FDA reemphasizes heart perforation risks of leadless pacemakers, with market set to grow

With more self-contained models potentially on their way to patients, the FDA is taking steps to remind healthcare providers of certain risks posed by leadless pacemakers, including the possibility of puncturing the heart wall during implantation.

While the overall chance of a leadless system causing a cardiac perforation is rare and appears similar to that of traditional pacemakers the agency said that when these cases do happen, the consequences tend to be more severe. With traditional pacemakers, the device is placed in a pocket under the collarbone and wired to the heart using small electrodes, while leadless pacemakers are miniaturized implants that are housed within the heart itself

Regardless of the type of device, perforations happen in about 1% of cases and typically during the implantation procedure, the FDA said. However, these punctures can also occur in the days and even months that follow, causing leakages that can pool fluid around the outside of the heart and strain the muscle’s ability to function. Draining those fluids with a needle or emergency surgery can be a life-saving procedure.

In 2016, the FDA approved the first leadless pacemaker, Medtronic’s transcatheter Micra implant for patients with atrial fibrillation and other irregular heartbeats. A newer version, the Micra AV, was approved in January 2020.

But the market could expand in the near future. The agency is reviewing Abbott’s retrievable Aveir system for approval, which recently cleared a global clinical study. Both are placed inside the base of the right ventricle and rely on small tines to anchor themselves to the heart muscle wall.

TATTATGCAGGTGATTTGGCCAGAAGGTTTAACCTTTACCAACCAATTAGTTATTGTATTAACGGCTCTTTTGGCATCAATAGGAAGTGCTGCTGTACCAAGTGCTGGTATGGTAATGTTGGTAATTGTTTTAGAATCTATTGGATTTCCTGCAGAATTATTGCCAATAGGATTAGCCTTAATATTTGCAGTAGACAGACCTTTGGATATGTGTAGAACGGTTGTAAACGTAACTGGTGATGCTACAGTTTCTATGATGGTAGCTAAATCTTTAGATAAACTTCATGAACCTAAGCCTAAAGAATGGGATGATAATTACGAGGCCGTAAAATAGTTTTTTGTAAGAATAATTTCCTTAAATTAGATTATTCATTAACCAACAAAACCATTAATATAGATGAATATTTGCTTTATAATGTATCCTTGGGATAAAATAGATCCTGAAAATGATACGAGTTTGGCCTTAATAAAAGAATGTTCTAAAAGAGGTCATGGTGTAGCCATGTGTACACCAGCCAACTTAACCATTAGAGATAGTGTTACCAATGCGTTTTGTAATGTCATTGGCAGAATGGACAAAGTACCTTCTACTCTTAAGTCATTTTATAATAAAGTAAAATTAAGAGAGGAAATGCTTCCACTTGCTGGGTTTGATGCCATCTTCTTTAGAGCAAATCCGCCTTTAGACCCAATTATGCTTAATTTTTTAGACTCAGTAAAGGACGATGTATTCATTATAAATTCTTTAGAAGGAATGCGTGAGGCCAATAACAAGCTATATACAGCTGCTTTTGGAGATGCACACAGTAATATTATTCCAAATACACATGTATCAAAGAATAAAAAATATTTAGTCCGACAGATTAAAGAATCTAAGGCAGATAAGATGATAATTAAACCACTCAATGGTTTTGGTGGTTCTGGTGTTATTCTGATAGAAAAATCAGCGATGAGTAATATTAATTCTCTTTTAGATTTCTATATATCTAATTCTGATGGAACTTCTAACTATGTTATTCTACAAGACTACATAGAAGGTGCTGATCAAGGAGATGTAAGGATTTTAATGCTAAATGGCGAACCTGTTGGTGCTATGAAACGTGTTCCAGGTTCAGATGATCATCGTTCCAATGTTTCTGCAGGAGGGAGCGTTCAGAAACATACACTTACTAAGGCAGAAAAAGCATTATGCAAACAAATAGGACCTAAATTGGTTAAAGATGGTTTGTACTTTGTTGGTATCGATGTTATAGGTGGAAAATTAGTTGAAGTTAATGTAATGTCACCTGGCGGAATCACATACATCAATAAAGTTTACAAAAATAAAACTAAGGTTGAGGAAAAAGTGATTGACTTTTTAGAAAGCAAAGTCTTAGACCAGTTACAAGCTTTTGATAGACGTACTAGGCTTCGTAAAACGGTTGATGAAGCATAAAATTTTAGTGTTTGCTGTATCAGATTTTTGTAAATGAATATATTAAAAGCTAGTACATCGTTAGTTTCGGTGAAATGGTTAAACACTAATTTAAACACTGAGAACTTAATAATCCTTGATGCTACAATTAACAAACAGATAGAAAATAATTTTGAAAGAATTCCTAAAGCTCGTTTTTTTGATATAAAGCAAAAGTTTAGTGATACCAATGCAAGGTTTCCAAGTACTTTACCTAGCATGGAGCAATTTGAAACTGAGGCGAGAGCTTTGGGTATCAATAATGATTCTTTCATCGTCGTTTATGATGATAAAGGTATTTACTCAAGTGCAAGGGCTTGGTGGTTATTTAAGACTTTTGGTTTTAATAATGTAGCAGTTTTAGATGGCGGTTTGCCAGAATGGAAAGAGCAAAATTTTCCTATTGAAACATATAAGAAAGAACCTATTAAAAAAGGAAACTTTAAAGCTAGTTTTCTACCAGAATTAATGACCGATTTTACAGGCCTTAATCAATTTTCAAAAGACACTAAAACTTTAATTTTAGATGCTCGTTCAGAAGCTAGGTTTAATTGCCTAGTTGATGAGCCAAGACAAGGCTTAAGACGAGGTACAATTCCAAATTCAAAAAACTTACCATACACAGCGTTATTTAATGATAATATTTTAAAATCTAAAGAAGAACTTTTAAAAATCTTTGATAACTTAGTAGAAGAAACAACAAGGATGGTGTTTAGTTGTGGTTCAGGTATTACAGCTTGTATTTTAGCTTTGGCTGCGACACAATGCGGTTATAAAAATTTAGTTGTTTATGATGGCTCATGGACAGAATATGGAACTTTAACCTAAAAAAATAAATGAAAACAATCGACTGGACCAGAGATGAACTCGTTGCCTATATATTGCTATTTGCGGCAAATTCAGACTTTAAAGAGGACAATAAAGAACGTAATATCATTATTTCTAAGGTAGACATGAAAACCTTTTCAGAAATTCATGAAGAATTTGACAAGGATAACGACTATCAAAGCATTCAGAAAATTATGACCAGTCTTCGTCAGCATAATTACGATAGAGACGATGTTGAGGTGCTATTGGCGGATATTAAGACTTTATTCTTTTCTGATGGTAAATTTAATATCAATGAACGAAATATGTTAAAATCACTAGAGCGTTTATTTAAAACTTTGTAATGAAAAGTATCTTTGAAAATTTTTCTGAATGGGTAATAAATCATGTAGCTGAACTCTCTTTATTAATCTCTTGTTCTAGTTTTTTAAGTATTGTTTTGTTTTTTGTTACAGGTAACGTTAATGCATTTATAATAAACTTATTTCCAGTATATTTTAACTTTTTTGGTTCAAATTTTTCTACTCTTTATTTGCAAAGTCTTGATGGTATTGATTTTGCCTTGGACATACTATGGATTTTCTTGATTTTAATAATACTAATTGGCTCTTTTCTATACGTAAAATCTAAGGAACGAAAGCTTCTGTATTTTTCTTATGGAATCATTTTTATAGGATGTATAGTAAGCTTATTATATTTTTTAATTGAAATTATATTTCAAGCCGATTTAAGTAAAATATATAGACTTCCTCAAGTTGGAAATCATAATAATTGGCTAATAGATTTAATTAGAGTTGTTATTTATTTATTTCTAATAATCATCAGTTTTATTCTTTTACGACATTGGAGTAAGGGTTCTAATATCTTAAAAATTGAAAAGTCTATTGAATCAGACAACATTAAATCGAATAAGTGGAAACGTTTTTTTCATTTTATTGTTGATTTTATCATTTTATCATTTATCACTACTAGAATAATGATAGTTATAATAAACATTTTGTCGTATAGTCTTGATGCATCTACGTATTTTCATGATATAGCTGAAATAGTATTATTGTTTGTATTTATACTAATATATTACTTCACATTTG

RELATED: Abbott's retrievable, leadless pacemaker clears trial hurdle as FDA continues review

In its letter to healthcare providers, the FDA said that premarket studies and real-world data from Micra implants suggested that “major complications related to cardiac perforation appeared to be more severe for patients who received a leadless pacing system compared to patients who received a transvenous pacemaker.”

The agency said it received over 300 medical device safety reports for the Micra describing a perforation, with over 90 detailing a perforation that resulted in death. The FDA’s letter urged physicians to inform the agency and the manufacturer of any cases and reminded surgeons to have emergency equipment on hand during an implantation procedure.

In a company statement, Medtronic said it supports “the important reminders provided in the letter” as well as studies to evaluate the safety and efficacy of its devices. The medtech giant noted that the company’s clinical research has included more than 17,000 patients who received a Micra device, with implantation success rates above 99%, and that the frequency of major complications have remained stable over time.

RELATED: Medtronic's miniaturized, leadless implant improves long-term safety over traditional pacemakers in real-world study

Earlier this year, Medtronic presented real-world data at the annual congress of the European Society of Cardiology showing that its leadless pacemakers led to fewer complications compared to traditional pacing systems over a period of two years.

Medicare claims the data showed a 38% drop in the need for reinterventions such as less frequent system revisions, device removals and fewer cases where patients needed to be upgraded to cardiac resynchronization therapy. There was also a 31% reduction in chronic side effects.